On Friday afternoon, CNBC hinted that QE3 may be imminent:
Federal Reserve officials are seriously considering giving the US economy—and especially the housing market—an added jolt with more quantitative easing.
It is also significant that financial markets expects [sic] the Fed to act.
Already some Wall Street banks are building QE3 into their forecasts. Morgan Stanley fixed income economist David Greenlaw said he expects more easing to be announced this spring.
With Tom Hoenig now off the FOMC and in retirement, the inflation hawks are getting pretty thin. Also, due to recently-adopted regs, FOMC members are now being told to “refrain from describing their personal views” on inflation and on QE, so we may see even less of a debate on this in the future.
The Dallas Fed has noted that home price appreciation didn’t reflect real economic conditions as early as the 1990s.
The imbalance between economic growth and home prices first emerged in the 1990s, the report contends.
“The house price growth rate kept climbing until around 2005, even though real GDP growth didn’t similarly increase and even weakened around the 2001 recession,” the researchers added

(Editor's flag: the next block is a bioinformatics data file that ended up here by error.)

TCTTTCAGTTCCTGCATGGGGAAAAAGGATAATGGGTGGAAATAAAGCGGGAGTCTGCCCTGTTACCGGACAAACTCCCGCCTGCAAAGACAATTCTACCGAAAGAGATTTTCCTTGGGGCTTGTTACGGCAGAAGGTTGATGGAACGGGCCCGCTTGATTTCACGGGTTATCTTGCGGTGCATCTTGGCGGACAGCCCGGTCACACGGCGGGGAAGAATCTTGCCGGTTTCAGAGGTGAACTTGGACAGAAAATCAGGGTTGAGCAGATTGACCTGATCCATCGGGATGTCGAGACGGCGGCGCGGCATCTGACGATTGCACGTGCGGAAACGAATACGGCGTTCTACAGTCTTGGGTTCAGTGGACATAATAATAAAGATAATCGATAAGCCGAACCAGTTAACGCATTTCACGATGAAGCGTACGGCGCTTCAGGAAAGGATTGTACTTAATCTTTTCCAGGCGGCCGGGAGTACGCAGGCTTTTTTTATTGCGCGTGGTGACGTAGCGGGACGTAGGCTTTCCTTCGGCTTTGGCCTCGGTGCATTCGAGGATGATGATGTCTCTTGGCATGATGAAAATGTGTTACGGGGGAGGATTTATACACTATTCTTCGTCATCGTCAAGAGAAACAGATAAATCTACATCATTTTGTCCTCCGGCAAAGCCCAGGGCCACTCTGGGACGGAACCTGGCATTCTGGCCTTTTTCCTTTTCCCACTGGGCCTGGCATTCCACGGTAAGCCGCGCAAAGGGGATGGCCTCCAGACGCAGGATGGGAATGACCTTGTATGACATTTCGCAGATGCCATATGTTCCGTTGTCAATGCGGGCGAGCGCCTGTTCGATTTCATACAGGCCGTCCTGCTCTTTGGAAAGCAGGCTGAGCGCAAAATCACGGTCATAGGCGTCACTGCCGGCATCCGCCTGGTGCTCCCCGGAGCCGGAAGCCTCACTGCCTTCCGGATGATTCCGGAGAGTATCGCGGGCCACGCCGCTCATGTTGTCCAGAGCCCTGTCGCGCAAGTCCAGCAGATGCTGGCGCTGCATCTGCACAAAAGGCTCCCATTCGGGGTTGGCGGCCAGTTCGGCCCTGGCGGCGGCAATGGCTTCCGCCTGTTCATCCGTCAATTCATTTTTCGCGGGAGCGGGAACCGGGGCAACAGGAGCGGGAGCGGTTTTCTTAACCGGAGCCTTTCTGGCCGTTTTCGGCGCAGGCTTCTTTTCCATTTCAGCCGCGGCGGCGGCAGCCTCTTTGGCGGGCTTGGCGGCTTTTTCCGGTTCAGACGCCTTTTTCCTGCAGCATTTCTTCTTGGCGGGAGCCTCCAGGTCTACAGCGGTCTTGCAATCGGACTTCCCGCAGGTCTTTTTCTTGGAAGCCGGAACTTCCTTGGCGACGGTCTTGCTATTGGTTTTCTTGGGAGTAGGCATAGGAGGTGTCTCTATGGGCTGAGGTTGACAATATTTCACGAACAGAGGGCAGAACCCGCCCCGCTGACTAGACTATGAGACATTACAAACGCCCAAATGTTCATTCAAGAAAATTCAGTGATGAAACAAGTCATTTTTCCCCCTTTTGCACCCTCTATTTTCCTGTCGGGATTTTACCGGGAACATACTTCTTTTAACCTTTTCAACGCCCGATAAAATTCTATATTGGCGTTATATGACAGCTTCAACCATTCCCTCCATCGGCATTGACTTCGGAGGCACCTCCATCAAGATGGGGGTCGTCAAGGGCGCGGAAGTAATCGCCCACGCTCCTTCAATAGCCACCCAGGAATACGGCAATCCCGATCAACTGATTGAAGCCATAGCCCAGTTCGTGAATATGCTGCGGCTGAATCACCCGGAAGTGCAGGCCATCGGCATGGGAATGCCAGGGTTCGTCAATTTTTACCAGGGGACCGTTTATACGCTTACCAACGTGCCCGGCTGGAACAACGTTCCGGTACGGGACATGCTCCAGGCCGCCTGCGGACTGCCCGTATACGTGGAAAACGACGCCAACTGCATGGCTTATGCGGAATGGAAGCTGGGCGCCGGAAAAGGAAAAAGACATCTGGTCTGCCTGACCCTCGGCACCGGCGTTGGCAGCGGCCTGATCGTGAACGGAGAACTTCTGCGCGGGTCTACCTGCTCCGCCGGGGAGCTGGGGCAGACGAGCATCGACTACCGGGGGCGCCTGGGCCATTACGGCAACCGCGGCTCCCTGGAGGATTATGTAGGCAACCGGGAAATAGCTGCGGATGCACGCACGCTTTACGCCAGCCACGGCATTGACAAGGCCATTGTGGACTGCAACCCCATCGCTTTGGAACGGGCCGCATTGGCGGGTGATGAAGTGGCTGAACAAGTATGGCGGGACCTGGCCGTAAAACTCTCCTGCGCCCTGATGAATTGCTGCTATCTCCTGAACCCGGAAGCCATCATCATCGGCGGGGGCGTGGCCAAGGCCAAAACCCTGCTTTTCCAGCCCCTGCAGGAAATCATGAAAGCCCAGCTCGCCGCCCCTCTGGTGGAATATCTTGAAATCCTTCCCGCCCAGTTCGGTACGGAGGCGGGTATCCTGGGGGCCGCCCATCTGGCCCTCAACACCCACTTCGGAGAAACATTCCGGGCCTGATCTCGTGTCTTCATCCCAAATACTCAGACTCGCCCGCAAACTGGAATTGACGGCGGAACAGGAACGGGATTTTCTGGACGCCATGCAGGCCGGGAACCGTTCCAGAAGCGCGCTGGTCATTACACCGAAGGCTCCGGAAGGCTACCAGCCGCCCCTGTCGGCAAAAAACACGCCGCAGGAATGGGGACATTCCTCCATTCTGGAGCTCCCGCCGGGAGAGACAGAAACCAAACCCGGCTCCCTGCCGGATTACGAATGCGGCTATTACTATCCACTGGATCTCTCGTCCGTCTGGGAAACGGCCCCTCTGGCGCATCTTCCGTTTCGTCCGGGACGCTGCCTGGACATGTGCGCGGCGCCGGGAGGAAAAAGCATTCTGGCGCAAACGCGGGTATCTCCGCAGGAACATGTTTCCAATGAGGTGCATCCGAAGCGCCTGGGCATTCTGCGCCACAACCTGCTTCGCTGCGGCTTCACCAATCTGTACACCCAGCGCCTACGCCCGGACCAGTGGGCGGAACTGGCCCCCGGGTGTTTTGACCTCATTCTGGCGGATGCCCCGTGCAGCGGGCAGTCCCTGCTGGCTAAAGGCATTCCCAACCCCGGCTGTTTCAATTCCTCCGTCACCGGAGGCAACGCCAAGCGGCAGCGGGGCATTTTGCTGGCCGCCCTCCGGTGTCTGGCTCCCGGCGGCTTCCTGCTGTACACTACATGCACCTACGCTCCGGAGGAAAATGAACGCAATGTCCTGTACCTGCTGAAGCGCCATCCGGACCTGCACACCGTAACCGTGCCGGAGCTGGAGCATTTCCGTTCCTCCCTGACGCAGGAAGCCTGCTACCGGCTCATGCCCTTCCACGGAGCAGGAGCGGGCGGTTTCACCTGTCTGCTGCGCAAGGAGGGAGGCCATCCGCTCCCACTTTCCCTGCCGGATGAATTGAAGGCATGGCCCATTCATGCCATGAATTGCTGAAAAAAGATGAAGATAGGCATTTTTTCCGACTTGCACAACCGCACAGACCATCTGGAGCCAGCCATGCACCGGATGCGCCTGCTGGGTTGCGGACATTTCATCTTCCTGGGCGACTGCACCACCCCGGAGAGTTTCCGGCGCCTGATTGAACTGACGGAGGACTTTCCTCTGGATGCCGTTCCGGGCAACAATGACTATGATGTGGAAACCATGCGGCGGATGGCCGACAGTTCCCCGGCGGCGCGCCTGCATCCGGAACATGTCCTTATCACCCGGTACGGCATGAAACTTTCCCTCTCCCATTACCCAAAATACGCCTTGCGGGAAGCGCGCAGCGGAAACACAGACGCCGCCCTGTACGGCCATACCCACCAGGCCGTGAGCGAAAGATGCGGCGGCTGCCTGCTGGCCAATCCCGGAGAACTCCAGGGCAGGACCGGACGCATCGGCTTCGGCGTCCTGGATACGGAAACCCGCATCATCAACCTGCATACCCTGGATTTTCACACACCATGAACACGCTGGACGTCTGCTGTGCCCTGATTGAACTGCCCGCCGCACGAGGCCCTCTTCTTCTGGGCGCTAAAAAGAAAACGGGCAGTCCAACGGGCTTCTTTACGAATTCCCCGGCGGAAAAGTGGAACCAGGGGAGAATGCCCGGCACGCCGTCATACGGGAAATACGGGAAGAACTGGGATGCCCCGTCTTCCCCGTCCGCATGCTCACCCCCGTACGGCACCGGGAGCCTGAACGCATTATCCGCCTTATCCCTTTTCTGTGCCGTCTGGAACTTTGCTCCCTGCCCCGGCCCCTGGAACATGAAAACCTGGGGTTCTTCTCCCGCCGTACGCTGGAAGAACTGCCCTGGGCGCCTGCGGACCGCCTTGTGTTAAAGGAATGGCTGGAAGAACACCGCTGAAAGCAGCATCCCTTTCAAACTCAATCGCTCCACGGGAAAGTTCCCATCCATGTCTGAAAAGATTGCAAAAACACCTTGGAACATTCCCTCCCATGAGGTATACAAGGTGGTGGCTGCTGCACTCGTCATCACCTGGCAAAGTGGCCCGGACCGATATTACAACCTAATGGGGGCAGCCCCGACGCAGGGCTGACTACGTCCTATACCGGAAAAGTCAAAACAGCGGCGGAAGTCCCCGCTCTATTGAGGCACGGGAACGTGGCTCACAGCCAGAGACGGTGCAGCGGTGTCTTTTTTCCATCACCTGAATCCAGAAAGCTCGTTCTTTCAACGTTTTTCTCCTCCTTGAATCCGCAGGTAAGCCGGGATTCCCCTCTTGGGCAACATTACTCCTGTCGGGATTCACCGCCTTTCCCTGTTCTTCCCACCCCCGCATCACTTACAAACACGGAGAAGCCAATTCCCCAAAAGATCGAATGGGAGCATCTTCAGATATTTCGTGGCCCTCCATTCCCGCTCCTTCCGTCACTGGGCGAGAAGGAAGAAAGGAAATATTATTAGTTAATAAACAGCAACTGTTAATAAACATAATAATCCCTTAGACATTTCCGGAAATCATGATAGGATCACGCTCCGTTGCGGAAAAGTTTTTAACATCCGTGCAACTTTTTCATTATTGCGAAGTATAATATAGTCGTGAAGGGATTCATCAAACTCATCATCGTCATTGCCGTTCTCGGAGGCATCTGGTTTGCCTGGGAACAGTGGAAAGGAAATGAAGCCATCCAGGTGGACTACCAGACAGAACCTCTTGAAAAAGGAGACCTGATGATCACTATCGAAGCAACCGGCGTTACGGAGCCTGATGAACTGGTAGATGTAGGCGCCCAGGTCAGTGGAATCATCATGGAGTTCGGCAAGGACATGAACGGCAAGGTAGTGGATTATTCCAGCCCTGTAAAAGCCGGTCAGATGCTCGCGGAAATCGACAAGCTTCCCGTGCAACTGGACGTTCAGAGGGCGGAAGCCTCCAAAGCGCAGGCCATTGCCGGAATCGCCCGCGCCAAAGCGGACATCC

Many analysts noticed this but were laughed at for being too bearish. Certainly the new home inventory grew steadily to historic highs from 2003 to 2005 as new construction charged ahead, but demand moderated. That was also a sign of trouble, although few seemed to care.
A Fannie/Freddie overhaul continues to look unlikely, as noted by The Hill, legislation to reform or privatize the GSEs are going nowhere.
Given the current economic orthodoxy in Washington, it’s hard to take comments like this seriously:
“As we continue to move immediate reforms, our ultimate goal remains, to end the bailout of Fannie, Freddie and build a stronger housing finance system that no longer relies on government guarantees,” panel Chairman Spencer Bachus (R-Ala.) said last summer.
As a sign of some returning prudence, however, home-loan originations, as measured by LPS, were down 24 percent in October from a year earlier. A decline in home-loan activity might help to fuel badly-needed increases in savings.